Kenyans are leading the way in digital currency adoption by trading cryptocurrencies directly among each other, and other African countries are following suit. These markets protect cross-border businesses against fee-heavy remittances. A Chainalysis report, Global Crypto adoption index for 2021, ranks Kenya as the world’s most advanced country for peer-to-peer exchange trade. This study accounts for factors such as purchasing power per capita and the internet usage rate, among others. African Countries Adopting Crypto
P2P platforms are especially popular in Africa
Cryptocurrency remittances are another popular use case for P2P platforms, particularly in Africa. According to a Brookings Institute study, Africa received $48 billion in remittances in 2019. Of this amount, roughly half went to Nigeria. In contrast, most remittances are from Europe or North America. Banks in certain African countries restrict the transfer of cash, but P2P platforms allow customers to trade cash for cryptocurrencies, and then send their cryptocurrency to centralized exchanges. African Countries Adopting Crypto
Many P2P platforms are designed to help people who are unbankable or otherwise underserved by conventional banking products and facilities. However, most of these people are unfamiliar with P2P platforms and how they work. They may borrow money on multiple platforms without considering their ability to pay and are not careful about checking the terms and conditions. While lenders have to be careful about risk, P2P platforms are able to offer attractive loan rates.
Kenyan fintechs accept bitcoin as payment for services
Cryptocurrency usage in Kenya is limited. However, one fintech is using the digital currency to accept payments at a health spa in Nyeri, Mount Kenya. This spa has accepted bitcoin payments without encountering any legal issues or repercussions. Kenya has not yet regulated cryptocurrencies or recognized them as legal tender, but a few fintechs are making it possible for users to purchase bitcoin as payment for services.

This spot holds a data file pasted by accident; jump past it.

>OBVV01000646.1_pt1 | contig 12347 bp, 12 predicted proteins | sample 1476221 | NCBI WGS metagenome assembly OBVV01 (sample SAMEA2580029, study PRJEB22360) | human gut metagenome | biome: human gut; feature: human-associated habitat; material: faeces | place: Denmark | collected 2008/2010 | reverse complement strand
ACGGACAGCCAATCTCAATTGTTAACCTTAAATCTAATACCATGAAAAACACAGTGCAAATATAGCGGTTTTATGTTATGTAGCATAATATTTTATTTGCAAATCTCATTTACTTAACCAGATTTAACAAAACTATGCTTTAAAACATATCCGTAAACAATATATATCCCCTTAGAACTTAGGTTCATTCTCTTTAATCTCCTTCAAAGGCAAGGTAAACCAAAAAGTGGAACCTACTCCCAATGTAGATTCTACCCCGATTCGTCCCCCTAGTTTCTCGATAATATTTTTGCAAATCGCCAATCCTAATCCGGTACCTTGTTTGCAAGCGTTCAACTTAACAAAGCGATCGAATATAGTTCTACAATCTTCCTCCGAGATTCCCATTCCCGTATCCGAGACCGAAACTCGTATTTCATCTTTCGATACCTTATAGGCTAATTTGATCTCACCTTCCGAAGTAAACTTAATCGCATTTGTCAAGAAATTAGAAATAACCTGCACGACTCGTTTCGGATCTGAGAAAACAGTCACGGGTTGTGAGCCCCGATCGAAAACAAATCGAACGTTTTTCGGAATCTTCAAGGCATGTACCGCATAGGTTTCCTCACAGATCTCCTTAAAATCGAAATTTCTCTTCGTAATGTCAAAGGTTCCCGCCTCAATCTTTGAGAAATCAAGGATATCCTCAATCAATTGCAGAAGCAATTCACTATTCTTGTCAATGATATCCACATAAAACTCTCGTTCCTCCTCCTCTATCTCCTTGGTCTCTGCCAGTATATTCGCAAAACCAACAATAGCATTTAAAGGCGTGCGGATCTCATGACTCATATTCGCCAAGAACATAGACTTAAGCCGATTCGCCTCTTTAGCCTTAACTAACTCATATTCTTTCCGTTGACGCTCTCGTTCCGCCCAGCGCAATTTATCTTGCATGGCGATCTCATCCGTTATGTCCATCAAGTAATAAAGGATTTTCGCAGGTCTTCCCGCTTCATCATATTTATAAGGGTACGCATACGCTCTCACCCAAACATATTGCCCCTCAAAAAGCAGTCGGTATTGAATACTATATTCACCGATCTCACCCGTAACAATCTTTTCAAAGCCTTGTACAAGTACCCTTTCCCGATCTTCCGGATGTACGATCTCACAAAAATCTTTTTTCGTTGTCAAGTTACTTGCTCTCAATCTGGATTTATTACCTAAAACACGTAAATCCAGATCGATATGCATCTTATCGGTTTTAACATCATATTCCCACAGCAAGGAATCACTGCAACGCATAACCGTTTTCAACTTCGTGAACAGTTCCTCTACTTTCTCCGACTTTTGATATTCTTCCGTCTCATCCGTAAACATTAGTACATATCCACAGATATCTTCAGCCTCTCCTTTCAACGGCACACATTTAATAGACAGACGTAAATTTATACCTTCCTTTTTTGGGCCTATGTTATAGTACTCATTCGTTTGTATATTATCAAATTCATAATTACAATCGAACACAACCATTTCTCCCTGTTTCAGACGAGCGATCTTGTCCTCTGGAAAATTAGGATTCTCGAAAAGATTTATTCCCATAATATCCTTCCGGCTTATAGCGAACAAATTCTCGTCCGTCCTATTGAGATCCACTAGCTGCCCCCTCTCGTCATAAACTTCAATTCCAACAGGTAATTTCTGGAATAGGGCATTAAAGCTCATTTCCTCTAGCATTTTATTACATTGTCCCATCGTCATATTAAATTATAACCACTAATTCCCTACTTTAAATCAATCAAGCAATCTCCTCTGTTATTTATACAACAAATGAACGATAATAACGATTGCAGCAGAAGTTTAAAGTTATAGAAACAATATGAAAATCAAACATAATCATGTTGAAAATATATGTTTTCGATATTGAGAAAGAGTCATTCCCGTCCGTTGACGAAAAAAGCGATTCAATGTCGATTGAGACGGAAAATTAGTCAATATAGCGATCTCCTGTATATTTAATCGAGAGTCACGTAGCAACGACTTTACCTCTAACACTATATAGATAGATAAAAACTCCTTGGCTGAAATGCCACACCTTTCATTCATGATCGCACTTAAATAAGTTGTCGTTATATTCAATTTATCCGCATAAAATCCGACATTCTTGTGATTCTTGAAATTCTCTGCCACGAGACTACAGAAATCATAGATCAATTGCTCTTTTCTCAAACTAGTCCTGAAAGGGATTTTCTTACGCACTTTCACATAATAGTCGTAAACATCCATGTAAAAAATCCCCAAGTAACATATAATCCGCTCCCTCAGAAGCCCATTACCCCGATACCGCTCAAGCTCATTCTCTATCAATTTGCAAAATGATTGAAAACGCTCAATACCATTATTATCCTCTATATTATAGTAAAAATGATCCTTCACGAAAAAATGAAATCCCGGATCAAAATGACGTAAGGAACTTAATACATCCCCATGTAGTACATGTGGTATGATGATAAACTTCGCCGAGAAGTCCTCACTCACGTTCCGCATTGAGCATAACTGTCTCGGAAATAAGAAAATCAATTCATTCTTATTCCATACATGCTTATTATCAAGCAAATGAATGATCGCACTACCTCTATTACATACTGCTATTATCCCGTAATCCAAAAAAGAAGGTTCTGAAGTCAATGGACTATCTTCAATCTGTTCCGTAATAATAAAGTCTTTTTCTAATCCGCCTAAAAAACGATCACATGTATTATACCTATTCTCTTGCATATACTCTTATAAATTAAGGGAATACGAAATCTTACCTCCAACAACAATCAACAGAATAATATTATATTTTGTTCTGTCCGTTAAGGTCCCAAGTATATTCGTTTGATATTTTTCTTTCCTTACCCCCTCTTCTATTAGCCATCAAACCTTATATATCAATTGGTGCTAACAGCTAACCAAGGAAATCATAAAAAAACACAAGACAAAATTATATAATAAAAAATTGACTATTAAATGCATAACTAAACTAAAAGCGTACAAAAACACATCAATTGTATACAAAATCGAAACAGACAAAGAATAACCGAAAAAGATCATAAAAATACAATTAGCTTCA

M-Pesa, a mobile money payment service, has announced that it will waive the fee for transactions under $10. In addition, the company is expanding its merchant capabilities in Q1 2021, including allowing business owners to take orders via text, WhatsApp, or email. This move is a positive sign for cryptocurrencies in Kenya. It is a step toward making the digital currency a viable payment option.
Nigerian government bans cryptocurrency
The CBN has again banned cryptocurrency transactions in Nigeria. In a recent letter, the central bank of Nigeria (CBN) defended the directive, pointing to the anonymous nature of the cryptocurrency. Cryptocurrencies are issued by anonymous entities, and their creation requires the use of cryptography, which prevents oversight, accountability, and regulation. Similarly, other countries have banned crypto transactions. What is the reason for the ban?
The CBN issued a similar letter in 2017, but the CBN’s actions did not stop the popularity of the cryptocurrencies. Since then, cryptocurrency trade in Nigeria has increased by 19% a year. The CBN’s latest action is a weak response to a raging crisis that may have already occurred. In the meantime, Bitcoin is expected to remain a popular alternative currency in Nigeria. Despite the CBN’s efforts, the cryptocurrency market in Nigeria is far from over.
Costlier to send money in Africa
In recent years, cryptocurrency has made it cheaper to send money in Africa. This trend is likely to continue, with Bitcoin reaching a value of over 5,000 USD. However, it remains the most expensive continent to send money from the UK. In fact, it costs nearly twice as much as sending money from the UK to Tanzania. This is in part due to the vibrant digital and mobile money transfer services in Kenya, as well as the bank applications that make transferring money easier than ever.
While the number of cryptocurrencies has been steadily increasing over the last year, the average monthly amount sent to Africa via cryptocurrency has more than doubled in June. This is largely due to the increase in the number of financial traders in the region, and a general preference for crypto in Africa as a means to send money. Cryptocurrency payments can be highly efficient and reduce costs of sending money overseas. However, Africans may find it difficult to access banking services in their countries.